Planet Ice Physiotherapy
2300 Rocket Way, Coquitlam, B.C. V3K 6Z2 Ph: (604) 552-8898 Fax: (604) 552-8028
What Is Benign Paroxysmal Positional Vertigo (BPPV)?
About twenty percent of dizziness is caused by a condition called benign paroxysmal positional vertigo (BPPV). This is a mechanical disorder of the vestibular system whereby “ear crystals” (otoconia) become dislodged and free-floating. When these ear crystals (calcium crystals attached to a gelatinous substance that lie over a nerve) get detached and float loosely, certain head movements set off connections between the vestibular system and our ocular system. This results in nystagmus, a rhythmic torsion-like twitching of our eyeballs, accompanied by a spinning sensation or the feeling of being dizzy. Patients also may complain of problems getting out of bed and rolling over in bed.
A head injury is a common cause of BPPV in people under the age of 50. More often, especially in the elderly, BPPV is idiopathic, meaning that the cause is unknown.
How Can a Trained Physical Therapist Treat BPPV?
The head motion that stimulates BPPV is determined by which canal contains the floating ear rock. A trained physical therapist can determine which canal is affected by administering certain tests. Once the affected canal is identified, the physical therapist can perform a canal repositioning procedure (CRP). With a CRP, the therapist moves the patient’s head into certain positions to help direct the ear rock to its original and proper location.
By way of illustration, think about that simple game you played as a child, where you tried to maneuver a tiny ball through a maze simply by tilting the game in your hands. These controlled and gentle movements allowed you to progress the tiny ball along the path-like maze to the goal position.
Once a CRP is performed, the therapist will issue precautions to allow the ear rock to settle back into place permanently.
How Do We Strengthen the Vestibular System?
Even after a CRP is successful, a patient may sometimes still feel off- balance and/or dizzy. Specific exercises can help strengthen the vestibular system and relieve these symptoms. For example, a patient’s gaze stabilization may be impaired. This means that person’s eyes are “slipping off” the object in view. It may happen so quickly that it is below the patient’s conscious level.
The best treatment for BPPV is with specialized physical therapy, called Vestibular Rehabilitation Therapy (VRT). After evaluation, the physical therapist will design a personalized program employing certain exercises, which basically retrain the brain. They include:
If you suffer from a vestibular system disorder such as BPPV, there are many other strengthening exercises using simple stimulation, such as sitting and bouncing on a large physical therapy ball, walking and turning the head, walking on different surfaces with your eyes opened or closed. An experienced and creative therapist will suggest several ways to stimulate and improve the function of your vestibular system to best improve your balance and/or reduce dizziness while guarding for safety.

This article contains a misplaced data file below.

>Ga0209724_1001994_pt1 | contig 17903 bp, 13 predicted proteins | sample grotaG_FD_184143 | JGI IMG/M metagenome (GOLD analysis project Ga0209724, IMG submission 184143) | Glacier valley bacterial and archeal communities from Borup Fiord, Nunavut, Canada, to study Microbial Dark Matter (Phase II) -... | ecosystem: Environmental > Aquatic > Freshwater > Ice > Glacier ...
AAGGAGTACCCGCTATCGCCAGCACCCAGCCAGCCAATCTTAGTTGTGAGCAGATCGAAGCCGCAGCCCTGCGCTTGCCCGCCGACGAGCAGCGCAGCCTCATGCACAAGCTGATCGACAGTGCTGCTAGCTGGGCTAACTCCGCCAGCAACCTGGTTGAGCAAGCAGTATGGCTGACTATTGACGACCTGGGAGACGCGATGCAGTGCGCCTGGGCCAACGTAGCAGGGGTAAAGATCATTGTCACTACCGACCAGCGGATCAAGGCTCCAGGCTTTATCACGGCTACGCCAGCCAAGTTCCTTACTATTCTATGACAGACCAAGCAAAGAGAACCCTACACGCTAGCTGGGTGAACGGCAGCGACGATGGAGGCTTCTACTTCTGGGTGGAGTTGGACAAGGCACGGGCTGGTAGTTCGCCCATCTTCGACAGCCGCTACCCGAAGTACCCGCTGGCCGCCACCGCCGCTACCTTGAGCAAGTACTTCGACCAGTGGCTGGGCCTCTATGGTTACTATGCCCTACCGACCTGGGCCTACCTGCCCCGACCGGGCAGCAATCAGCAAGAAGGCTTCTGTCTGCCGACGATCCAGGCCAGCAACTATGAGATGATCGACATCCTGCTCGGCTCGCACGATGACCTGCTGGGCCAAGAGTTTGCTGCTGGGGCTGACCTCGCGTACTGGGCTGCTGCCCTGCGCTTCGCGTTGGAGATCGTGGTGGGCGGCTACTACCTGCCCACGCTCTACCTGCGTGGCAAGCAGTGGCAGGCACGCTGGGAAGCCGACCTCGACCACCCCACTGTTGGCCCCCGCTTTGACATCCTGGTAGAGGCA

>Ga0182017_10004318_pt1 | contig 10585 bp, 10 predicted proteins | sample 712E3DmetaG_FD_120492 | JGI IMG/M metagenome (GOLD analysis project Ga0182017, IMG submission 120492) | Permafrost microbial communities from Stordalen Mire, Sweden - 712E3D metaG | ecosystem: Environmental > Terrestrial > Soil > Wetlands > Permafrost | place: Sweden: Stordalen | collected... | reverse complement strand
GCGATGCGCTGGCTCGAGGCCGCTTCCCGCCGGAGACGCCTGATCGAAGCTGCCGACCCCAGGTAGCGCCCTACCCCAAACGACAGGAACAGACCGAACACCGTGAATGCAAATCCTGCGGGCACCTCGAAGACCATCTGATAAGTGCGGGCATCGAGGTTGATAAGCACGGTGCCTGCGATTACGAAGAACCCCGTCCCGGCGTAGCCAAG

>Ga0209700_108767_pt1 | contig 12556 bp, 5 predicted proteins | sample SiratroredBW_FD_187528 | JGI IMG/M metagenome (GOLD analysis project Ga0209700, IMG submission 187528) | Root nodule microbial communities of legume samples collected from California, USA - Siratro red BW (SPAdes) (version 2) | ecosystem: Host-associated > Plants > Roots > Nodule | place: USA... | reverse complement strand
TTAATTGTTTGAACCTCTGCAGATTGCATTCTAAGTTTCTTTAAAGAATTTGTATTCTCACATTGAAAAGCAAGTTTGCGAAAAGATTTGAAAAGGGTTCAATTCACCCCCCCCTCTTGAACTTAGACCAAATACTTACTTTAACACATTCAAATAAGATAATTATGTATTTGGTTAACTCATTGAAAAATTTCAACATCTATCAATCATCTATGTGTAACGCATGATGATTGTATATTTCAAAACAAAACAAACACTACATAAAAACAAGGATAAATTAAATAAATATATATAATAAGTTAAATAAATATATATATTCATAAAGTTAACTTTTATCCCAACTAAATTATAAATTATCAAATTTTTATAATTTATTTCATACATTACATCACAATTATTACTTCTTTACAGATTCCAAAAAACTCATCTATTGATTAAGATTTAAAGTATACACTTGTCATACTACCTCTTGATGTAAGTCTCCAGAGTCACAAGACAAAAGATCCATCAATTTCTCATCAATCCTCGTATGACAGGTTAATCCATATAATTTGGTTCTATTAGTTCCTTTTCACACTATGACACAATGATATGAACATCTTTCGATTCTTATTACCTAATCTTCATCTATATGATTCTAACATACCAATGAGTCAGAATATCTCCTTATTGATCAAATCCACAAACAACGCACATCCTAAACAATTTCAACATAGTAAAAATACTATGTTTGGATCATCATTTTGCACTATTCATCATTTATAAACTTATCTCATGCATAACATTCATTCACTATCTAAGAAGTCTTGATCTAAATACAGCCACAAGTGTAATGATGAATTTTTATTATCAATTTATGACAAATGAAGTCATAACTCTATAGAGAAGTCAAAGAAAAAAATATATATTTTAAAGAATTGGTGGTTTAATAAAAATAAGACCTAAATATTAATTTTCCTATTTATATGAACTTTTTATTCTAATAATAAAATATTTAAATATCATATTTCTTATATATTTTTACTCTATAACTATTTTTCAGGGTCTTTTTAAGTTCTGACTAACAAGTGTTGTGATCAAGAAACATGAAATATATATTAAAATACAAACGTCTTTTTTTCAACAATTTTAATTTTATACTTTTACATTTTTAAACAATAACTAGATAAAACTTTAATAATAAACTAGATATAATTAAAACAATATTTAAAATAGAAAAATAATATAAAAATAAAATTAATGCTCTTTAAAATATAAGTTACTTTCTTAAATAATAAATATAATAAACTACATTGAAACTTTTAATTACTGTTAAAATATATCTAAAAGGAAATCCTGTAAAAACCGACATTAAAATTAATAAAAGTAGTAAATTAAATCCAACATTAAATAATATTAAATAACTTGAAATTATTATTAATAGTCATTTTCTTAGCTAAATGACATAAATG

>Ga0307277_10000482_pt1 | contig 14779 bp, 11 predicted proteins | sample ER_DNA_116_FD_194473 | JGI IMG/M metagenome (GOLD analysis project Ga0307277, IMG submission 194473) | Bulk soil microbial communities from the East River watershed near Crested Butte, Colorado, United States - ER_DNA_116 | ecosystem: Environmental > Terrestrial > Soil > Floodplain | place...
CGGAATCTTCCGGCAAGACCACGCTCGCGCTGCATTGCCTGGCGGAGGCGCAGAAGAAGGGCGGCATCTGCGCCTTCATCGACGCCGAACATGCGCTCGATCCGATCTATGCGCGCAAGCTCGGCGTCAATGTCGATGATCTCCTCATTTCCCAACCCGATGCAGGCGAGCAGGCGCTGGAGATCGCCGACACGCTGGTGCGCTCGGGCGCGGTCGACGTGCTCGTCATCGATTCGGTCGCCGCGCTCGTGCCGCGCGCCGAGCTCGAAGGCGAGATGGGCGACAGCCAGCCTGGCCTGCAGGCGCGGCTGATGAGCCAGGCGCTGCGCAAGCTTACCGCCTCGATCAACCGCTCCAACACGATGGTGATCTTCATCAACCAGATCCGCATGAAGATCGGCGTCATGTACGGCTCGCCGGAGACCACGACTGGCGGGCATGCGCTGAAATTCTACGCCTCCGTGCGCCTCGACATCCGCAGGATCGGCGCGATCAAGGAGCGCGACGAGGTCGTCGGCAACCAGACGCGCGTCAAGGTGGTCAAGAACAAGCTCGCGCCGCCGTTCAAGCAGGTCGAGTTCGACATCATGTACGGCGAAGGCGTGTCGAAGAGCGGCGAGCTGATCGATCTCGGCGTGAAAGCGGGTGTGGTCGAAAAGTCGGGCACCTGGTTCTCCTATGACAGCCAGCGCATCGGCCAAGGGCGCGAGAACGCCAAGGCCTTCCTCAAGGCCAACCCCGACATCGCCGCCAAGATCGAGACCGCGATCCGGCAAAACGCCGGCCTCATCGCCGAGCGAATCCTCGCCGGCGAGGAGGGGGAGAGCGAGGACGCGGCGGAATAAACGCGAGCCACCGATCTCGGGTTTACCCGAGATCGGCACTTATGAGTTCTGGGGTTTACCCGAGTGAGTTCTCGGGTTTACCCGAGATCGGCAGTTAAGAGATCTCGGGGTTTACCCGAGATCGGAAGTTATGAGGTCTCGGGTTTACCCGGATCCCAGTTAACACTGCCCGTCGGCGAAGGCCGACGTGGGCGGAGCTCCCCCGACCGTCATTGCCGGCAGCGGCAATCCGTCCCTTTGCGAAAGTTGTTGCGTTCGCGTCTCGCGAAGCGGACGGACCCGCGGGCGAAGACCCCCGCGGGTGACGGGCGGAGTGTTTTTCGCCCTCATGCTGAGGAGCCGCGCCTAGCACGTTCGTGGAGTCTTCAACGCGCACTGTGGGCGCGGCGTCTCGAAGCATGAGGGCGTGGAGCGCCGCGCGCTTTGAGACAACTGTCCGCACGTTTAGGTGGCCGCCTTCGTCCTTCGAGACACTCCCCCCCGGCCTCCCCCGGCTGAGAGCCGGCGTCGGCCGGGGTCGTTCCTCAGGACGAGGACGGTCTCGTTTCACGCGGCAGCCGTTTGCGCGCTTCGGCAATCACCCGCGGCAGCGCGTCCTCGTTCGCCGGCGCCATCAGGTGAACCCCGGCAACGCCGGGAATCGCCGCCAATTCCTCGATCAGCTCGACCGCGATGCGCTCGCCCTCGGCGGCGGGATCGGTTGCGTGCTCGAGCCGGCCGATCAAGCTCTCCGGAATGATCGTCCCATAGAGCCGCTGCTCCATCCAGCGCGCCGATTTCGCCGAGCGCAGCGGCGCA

Our bodies are in constant motion. Think of how much we are moving when we simply walk down the street. Not only are we progressing forward, we are moving up and down as we push off from our toes and shift from one leg to the other. Despite this changing activity, our visual world remains stable.
Remember how old home movies looked when the camera operator walked while filming? The recorded images were so shaky, that some people became dizzy by watching them. It is our vestibular system that prevents the same thing from happening to our visual world when we move.
What Is Our Vestibular System?
Our vestibular system is located in our inner ears.
It helps with our balance, orientation in space, and eye movements.
It keeps our visual world stable; it keeps us steady.
One function of the vestibular system is to help us perceive linear movement.
This means that the vestibular system helps us sense when we are moving up,
down, back or forth, for instance in a fast-moving vehicle or in an elevator.
Another function is to help us perceive rotational (spinning) motion.
In each ear’s vestibular system, there are three semicircular canals that begin and end from a tiny vestibule (small space or cavity). Each canal acts like a carpenter’s level and is oriented at different angles that respond to different planes of movements. The canals help our eye muscles remain at our focal point, even when our head is moving.
If the vestibular system is not functioning properly, symptoms can include dizziness, vertigo (a sensation of spinning or swaying), imbalance, spatial disorientation, lightheadedness, and motion sickness. Vestibular-system distress manifests itself in several conditions and has many causes: viral infection, bacterial infection, allergies, certain medications, aging, and trauma.
More than two million people per year visit their doctor with symptoms of a vestibular balance disorder. This is particularly true of the elderly.